Impacts of Sprawl

Loss of sense of place and community decline resulting in:

  • Fragmented and dispersed communities and a decline in social interaction
  • Isolation of some populations, such as the poor and elderly
  • Increased energy consumption

Sprawl has many adverse impacts on the quality of our individual lives and the health of our communities.  These include:

Higher individual and community costs resulting from:

  • Increase in automobile dependency, fuel consumption, and air pollution
  • Increased commuting times and costs that results in more time in our cars and less time for family, friends, community and recreation
  • Reduced opportunity for public transportation services
  • Increase in health problems in children and adults due to sedentary life style

Fewer children are walking to school - Source: Surface Transportation Policy Project (American Attitudes Toward Walking and Creating Better Walking Communities, 2003)

Decline in Community Vitality:

  • Decline in economic and fiscal viability of existing community centers due to a loss of share of retail sales to malls and big-boxes
  • Vacant buildings
  • Lower property values
  • Loss of basic goods and services for residents
  • Abandoned public investment – delivering services to far-flung developments is not cost-effective and past and existing investment in urban and village centers is wasted.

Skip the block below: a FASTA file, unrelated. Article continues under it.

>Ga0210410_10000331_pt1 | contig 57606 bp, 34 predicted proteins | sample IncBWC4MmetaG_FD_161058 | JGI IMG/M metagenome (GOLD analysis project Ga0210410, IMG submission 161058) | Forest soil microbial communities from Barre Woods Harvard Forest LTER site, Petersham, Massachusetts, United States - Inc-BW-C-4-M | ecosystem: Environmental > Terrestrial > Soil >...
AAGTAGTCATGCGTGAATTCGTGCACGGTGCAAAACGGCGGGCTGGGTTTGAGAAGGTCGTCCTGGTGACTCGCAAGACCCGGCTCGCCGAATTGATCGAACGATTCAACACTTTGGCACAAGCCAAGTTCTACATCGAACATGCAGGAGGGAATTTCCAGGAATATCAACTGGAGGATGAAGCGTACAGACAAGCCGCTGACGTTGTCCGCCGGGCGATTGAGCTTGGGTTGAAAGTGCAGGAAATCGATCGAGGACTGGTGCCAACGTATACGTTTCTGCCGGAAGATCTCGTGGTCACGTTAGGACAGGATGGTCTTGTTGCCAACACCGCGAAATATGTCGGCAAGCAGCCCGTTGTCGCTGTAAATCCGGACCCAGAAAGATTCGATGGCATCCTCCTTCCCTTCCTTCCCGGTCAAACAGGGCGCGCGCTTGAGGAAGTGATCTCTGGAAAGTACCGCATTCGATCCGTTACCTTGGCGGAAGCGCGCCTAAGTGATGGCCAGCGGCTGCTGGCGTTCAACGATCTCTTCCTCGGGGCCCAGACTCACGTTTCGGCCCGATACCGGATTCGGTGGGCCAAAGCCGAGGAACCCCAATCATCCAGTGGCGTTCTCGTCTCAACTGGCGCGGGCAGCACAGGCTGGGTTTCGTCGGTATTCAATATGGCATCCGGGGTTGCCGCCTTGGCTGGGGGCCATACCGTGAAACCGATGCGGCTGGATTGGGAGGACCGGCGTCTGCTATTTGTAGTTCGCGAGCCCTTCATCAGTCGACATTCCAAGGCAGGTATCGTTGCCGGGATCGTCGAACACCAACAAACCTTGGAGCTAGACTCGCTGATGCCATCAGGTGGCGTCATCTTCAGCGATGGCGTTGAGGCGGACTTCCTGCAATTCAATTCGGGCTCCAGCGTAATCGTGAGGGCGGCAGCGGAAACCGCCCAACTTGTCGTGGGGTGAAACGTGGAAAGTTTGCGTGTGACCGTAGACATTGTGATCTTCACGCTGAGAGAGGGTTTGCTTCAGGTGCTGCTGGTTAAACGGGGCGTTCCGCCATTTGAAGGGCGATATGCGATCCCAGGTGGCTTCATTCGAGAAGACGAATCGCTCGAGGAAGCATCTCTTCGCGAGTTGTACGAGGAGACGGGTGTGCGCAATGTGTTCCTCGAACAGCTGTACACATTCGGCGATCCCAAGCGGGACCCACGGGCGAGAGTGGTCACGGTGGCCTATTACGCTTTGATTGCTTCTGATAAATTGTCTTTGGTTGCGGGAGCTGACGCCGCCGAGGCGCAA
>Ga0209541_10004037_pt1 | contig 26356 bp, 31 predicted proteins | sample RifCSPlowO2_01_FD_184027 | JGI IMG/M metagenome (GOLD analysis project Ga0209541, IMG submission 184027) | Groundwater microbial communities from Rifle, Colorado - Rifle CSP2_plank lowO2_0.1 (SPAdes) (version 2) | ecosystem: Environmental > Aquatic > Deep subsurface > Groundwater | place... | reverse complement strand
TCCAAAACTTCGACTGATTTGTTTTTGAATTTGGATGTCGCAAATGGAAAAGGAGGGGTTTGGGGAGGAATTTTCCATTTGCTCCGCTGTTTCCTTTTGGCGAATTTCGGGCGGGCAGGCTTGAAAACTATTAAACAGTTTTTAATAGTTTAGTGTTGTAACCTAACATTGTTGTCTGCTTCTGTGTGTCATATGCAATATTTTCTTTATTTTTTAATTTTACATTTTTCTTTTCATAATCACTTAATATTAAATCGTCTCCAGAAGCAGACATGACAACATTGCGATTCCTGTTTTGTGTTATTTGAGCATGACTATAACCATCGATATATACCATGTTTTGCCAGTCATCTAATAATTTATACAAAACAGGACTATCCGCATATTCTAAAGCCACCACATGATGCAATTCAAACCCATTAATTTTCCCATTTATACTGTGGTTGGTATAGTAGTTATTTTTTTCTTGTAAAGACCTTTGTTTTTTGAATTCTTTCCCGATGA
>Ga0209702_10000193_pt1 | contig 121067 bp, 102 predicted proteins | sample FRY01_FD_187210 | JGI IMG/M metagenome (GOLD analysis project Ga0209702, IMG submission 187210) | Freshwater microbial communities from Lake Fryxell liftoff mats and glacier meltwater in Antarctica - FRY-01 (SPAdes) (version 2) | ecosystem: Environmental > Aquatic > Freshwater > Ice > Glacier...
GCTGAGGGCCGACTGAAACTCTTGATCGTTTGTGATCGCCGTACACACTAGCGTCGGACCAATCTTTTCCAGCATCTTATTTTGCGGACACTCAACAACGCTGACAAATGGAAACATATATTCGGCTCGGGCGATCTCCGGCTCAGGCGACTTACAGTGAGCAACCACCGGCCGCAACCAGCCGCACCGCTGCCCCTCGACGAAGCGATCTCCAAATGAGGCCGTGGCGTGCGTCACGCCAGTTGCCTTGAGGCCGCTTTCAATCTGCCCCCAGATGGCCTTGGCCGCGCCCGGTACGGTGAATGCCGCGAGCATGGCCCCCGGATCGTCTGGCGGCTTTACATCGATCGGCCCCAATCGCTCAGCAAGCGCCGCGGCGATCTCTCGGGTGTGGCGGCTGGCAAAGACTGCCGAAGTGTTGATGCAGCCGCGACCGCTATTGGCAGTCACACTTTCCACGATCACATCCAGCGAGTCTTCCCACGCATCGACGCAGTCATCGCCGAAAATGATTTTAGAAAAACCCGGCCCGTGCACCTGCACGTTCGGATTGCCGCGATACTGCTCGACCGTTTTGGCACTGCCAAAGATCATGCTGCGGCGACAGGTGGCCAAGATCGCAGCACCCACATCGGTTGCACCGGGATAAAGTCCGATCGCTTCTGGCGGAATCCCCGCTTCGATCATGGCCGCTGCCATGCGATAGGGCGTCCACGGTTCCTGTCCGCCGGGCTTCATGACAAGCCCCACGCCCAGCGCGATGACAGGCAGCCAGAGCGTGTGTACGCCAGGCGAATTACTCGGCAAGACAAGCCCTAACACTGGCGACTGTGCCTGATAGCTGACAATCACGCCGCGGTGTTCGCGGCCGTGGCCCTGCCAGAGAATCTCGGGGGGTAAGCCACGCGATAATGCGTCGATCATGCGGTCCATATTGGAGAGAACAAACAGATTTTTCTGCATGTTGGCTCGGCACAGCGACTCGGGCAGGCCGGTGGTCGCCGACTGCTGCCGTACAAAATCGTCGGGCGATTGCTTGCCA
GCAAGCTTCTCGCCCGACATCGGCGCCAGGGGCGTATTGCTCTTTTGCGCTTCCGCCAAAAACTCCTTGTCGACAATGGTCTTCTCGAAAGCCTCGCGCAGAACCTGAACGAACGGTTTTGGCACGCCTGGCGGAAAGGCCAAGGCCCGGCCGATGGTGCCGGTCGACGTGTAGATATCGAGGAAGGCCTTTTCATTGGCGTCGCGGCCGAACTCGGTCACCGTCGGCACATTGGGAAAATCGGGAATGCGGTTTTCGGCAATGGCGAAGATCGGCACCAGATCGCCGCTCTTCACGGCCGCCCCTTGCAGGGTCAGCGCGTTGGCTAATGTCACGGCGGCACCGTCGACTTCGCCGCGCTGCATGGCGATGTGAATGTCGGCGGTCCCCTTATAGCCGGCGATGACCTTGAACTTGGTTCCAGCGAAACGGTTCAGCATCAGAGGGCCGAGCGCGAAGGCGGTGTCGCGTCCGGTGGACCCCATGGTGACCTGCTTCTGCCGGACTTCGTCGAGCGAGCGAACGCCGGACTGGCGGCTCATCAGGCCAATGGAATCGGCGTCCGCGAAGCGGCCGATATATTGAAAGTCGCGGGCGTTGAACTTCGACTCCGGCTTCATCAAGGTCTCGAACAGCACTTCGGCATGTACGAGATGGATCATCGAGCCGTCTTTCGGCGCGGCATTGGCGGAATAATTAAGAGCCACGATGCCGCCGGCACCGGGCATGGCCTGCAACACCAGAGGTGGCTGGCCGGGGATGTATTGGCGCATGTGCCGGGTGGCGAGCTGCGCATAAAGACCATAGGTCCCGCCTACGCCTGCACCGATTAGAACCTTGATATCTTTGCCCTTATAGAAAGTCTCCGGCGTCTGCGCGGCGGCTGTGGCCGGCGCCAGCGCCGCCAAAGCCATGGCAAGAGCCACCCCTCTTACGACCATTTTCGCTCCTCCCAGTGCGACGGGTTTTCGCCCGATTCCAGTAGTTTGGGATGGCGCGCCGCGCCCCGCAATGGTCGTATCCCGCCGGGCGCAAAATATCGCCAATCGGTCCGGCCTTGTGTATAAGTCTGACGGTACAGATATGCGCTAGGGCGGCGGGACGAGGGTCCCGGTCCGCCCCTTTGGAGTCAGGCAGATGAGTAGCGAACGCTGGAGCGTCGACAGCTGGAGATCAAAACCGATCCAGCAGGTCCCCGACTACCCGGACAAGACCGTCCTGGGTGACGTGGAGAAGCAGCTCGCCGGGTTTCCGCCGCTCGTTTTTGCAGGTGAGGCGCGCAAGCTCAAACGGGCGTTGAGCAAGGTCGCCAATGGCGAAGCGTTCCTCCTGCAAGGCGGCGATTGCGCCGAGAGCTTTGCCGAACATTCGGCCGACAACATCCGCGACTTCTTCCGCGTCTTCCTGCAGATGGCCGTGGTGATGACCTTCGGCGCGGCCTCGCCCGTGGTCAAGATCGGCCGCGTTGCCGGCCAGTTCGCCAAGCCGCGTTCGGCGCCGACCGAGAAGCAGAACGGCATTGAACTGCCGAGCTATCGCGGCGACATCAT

Reduced Economic Opportunity:

  • Poorly-planned, scattered development costs taxpayers hundreds of thousands of dollars to support inefficient and over-built infrastructure.
  • Excessive public costs for roads and utility line extensions and service delivery to dispersed development
  • Decline in economic opportunity in traditional centers
  • Premature disinvestment in existing buildings, facilities and services in urban and village centers
  • Relocation of jobs to peripheral areas far from population centers
  • Decline in the number of jobs in some sectors, such as retail
  • Isolation of employees from activity centers, homes, daycare and schools
  • Reduced ability to finance public services in urban centers
  • Loss of farmland – so key to state’s history and rural economy

Diminished Environmental Quality:

  • Fragmentation of open space and wildlife habitat
  • Loss of productive farmland and forestland
  • Decline in water quality from increased urban runoff, shoreline development and loss of wetlands
  • Inability to capitalize on unique cultural, historic and public space resources (such as waterfronts) in urban and village centers